Blog (my web musings)

Find out what's interesting me, get tips, advice, and code gems that don't fit elsewhere.

Search Blog

I was emailed the other day by somebody asking if my earlier CSS-Only Multi-Level, Off-Canvas Mobile Menu could be visible on desktop too.

At its most basic level, the following CSS inside of a desktop media query will do that;

#menu { left:0 } 
.container { padding-left:13.75em }

Except this stumps IE8 and under because of no media query support and no checkbox hack support. So I set to work on creating a version that is visible (and works) on desktop and older browsers.

First Problem

The basic CSS above does a reasonable job, and looks / works fine on my small 1280px monitor. Its a different matter on a 1920px wide screen though - here's the result;

A column of content with big white margins at each side. Not good. You could increase content to 100% width, which might work well in some wide-screen, masonry layouts, but I imagine that lots of people would want to restrict content width, past a certain point, to maintain some control. Which leads to...

Second Problem

I set a max-width on the <body> tag while testing, and discovered that those off-canvas sub-menus aren't so off-canvas anymore;

Nasty! But how to deal with it?... Well, after a bit of thought, and much faffing with z-index, opacity and positioning of sub-menus, I hit on the idea of using a pseudo element, placed to the left the #menu div, to cover the off-canvas sub-menus... And it worked a treat!

The simplest way is to set overflow:hidden; on #menu (doh!)

Here is the improved, responsive menu - offering desktop and mobile off-canvas functionality. I call it "Responsive CSS3 Multi-Level, Push / Slide Menu (no JavaScript)":


Key Features

Same as the mobile only version;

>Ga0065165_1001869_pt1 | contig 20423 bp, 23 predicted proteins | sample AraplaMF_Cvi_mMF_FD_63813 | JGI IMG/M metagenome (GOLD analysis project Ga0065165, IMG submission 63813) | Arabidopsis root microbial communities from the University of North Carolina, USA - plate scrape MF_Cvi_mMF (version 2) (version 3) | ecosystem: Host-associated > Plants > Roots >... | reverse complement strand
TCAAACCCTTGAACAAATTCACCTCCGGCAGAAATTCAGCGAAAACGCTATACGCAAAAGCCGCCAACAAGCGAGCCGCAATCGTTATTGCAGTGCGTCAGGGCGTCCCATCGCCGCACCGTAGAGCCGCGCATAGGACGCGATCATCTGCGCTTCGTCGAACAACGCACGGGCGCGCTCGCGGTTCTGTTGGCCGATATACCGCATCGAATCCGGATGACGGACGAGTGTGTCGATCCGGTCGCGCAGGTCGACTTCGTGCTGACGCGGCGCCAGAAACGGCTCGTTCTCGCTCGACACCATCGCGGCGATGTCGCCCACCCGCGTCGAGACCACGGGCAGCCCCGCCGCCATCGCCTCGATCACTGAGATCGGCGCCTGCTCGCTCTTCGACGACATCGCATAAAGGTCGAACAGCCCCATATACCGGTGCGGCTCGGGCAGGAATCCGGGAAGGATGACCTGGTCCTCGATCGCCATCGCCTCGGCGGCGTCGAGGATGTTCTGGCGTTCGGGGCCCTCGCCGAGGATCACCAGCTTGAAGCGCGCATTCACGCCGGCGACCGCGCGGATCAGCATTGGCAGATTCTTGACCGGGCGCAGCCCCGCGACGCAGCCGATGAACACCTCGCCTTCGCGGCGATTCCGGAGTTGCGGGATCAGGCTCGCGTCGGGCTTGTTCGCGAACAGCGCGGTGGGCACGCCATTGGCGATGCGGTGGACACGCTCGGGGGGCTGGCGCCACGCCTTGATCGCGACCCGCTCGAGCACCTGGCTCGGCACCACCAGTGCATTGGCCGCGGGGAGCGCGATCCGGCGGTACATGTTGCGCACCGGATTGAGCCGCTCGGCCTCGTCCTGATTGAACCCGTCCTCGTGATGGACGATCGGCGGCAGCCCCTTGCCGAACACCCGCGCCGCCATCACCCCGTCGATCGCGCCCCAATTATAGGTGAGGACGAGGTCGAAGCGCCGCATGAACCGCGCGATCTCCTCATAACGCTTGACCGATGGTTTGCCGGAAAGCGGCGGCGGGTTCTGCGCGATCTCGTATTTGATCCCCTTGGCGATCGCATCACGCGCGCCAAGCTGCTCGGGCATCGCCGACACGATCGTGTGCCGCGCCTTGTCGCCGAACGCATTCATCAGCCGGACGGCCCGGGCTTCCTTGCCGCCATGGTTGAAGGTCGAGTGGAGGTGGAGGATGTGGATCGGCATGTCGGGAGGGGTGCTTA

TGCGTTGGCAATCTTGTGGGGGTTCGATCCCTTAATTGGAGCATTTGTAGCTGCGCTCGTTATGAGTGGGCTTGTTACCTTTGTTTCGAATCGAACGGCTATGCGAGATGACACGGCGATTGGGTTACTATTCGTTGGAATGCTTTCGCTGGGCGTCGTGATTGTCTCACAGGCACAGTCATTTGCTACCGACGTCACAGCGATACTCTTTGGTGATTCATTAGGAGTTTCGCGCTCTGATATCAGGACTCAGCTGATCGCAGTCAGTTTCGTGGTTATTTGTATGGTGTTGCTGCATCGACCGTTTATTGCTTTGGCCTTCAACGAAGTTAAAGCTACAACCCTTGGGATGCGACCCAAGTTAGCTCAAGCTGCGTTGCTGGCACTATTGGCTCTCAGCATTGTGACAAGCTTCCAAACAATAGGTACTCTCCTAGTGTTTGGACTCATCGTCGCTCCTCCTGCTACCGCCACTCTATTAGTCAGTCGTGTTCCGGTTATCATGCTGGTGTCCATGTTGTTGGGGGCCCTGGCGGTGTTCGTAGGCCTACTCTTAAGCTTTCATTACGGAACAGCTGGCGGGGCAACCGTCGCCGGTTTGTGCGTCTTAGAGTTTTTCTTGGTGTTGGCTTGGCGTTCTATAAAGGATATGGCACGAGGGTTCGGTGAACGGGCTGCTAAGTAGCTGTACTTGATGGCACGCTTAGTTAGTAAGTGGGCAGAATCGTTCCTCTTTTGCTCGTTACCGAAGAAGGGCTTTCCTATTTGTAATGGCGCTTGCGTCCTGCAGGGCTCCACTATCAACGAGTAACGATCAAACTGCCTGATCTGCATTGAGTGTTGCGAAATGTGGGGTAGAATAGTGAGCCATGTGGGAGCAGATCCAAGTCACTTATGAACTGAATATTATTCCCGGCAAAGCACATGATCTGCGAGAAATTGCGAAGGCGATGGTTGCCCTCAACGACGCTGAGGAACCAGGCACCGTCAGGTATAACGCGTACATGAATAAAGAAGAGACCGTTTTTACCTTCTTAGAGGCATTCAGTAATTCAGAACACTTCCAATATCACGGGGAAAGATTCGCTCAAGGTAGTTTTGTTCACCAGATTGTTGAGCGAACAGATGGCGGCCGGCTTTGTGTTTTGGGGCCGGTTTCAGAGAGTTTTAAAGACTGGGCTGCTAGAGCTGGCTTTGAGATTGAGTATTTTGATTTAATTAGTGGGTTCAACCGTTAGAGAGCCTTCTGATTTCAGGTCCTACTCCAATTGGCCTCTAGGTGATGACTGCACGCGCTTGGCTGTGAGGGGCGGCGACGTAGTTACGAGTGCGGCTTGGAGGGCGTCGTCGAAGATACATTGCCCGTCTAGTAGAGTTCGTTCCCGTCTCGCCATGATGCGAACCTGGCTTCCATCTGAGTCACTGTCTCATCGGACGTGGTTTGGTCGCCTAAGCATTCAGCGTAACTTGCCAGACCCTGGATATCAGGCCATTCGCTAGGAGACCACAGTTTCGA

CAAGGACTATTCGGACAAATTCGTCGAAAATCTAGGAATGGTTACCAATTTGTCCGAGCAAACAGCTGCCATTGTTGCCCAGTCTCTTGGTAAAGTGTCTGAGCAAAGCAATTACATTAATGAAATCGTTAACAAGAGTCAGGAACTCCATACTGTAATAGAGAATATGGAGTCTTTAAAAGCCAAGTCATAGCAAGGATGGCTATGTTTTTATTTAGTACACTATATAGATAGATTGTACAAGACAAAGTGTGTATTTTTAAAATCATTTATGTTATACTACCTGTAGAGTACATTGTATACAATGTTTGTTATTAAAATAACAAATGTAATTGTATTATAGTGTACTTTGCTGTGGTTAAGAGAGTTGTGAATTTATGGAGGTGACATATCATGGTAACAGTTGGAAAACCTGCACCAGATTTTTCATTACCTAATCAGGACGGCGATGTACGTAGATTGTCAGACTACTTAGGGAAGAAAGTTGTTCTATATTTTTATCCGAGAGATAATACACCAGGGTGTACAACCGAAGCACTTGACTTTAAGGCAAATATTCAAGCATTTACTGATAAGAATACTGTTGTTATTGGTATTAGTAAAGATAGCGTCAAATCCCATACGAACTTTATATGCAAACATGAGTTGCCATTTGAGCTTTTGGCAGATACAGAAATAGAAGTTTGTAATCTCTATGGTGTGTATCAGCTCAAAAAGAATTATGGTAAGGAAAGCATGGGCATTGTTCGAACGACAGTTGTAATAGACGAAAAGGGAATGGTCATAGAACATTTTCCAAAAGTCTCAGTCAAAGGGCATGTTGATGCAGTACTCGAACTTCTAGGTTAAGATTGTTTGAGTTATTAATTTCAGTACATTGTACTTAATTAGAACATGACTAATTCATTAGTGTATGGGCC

• Supports unlimited sub-menus, of infinite depth *
  • Uses a nested list format structure
  • Uses CSS3 transitions / transforms to animate the slide effect (no JavaScript)
  • Uses the "advanced checkbox hack" to activate sub-menus (for Android / iOS)
  • Uses "translate3d" to force hardware acceleration in WebKit (no flicker)

* Keep it sensible and user-friendly - 2 or 3 sub-menus is usually enough.


Should be fine on all modern browsers and IE9+ (the menu works in IE9 but there is no slide effect). IE8 and under is covered with an alternative fly-out desktop menu.

For more info and to grab the CSS and HTML, please visit the demo and view the source of the page.

JS enhancement

Additionally, I've also provided a JavaScript-enhanced version of this responsive menu - a few very short lines of code to uncheck all checkboxes of the off-canvas sub-menus and return the menu to a closed state in one click. I also included a fallback for when JavaScript is disabled that returns menu behaviour back to the CSS-only version. The JS enhanced menu is here:


This came with its own challenges - Chrome handles z-index differently to Firefox and IE, which means that there is a bit of extra markup and CSS to workaround those differences. More on that in the actual demo page with JavaScript.